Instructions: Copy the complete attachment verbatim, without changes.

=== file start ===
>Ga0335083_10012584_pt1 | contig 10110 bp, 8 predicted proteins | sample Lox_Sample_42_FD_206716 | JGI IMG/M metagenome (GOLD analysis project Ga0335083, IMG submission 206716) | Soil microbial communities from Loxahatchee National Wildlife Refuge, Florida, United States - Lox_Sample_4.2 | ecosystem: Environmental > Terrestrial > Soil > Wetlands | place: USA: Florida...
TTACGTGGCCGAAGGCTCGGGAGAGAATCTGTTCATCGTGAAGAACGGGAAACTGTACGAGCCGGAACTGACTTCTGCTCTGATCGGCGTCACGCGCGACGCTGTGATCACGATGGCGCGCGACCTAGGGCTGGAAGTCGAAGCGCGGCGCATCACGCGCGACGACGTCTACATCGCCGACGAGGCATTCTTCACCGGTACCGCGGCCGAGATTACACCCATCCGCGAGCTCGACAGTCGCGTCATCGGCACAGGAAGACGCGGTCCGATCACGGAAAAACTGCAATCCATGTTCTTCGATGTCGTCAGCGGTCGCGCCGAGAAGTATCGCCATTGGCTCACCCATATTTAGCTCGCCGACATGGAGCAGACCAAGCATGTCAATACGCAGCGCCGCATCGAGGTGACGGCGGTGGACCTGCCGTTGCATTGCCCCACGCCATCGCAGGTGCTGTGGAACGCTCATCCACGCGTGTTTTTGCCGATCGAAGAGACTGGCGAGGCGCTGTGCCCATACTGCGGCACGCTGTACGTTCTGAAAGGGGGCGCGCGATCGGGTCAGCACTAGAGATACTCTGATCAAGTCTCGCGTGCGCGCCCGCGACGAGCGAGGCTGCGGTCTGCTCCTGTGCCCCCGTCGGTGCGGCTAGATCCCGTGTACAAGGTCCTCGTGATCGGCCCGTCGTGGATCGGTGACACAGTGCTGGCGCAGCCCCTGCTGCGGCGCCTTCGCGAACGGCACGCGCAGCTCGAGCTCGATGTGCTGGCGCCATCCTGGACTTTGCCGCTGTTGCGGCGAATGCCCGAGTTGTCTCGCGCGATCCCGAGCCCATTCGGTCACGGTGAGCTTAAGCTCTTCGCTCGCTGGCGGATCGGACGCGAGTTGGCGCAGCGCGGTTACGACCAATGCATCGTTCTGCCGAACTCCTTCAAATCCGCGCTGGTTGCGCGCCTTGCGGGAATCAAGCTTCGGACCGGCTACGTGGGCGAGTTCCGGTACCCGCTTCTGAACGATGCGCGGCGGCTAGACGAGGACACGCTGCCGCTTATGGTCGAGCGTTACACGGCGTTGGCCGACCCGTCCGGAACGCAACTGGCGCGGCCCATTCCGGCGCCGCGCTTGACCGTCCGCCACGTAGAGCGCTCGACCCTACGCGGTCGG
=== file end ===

>Ga0335083_10012584_pt1 | contig 10110 bp, 8 predicted proteins | sample Lox_Sample_42_FD_206716 | JGI IMG/M metagenome (GOLD analysis project Ga0335083, IMG submission 206716) | Soil microbial communities from Loxahatchee National Wildlife Refuge, Florida, United States - Lox_Sample_4.2 | ecosystem: Environmental > Terrestrial > Soil > Wetlands | place: USA: Florida...
TTACGTGGCCGAAGGCTCGGGAGAGAATCTGTTCATCGTGAAGAACGGGAAACTGTACGAGCCGGAACTGACTTCTGCTCTGATCGGCGTCACGCGCGACGCTGTGATCACGATGGCGCGCGACCTAGGGCTGGAAGTCGAAGCGCGGCGCATCACGCGCGACGACGTCTACATCGCCGACGAGGCATTCTTCACCGGTACCGCGGCCGAGATTACACCCATCCGCGAGCTCGACAGTCGCGTCATCGGCACAGGAAGACGCGGTCCGATCACGGAAAAACTGCAATCCATGTTCTTCGATGTCGTCAGCGGTCGCGCCGAGAAGTATCGCCATTGGCTCACCCATATTTAGCTCGCCGACATGGAGCAGACCAAGCATGTCAATACGCAGCGCCGCATCGAGGTGACGGCGGTGGACCTGCCGTTGCATTGCCCCACGCCATCGCAGGTGCTGTGGAACGCTCATCCACGCGTGTTTTTGCCGATCGAAGAGACTGGCGAGGCGCTGTGCCCATACTGCGGCACGCTGTACGTTCTGAAAGGGGGCGCGCGATCGGGTCAGCACTAGAGATACTCTGATCAAGTCTCGCGTGCGCGCCCGCGACGAGCGAGGCTGCGGTCTGCTCCTGTGCCCCCGTCGGTGCGGCTAGATCCCGTGTACAAGGTCCTCGTGATCGGCCCGTCGTGGATCGGTGACACAGTGCTGGCGCAGCCCCTGCTGCGGCGCCTTCGCGAACGGCACGCGCAGCTCGAGCTCGATGTGCTGGCGCCATCCTGGACTTTGCCGCTGTTGCGGCGAATGCCCGAGTTGTCTCGCGCGATCCCGAGCCCATTCGGTCACGGTGAGCTTAAGCTCTTCGCTCGCTGGCGGATCGGACGCGAGTTGGCGCAGCGCGGTTACGACCAATGCATCGTTCTGCCGAACTCCTTCAAATCCGCGCTGGTTGCGCGCCTTGCGGGAATCAAGCTTCGGACCGGCTACGTGGGCGAGTTCCGGTACCCGCTTCTGAACGATGCGCGGCGGCTAGACGAGGACACGCTGCCGCTTATGGTCGAGCGTTACACGGCGTTGGCCGACCCGTCCGGAACGCAACTGGCGCGGCCCATTCCGGCGCCGCGCTTGACCGTCCGCCACGTAGAGCGCTCGACCCTACGCGGTCGG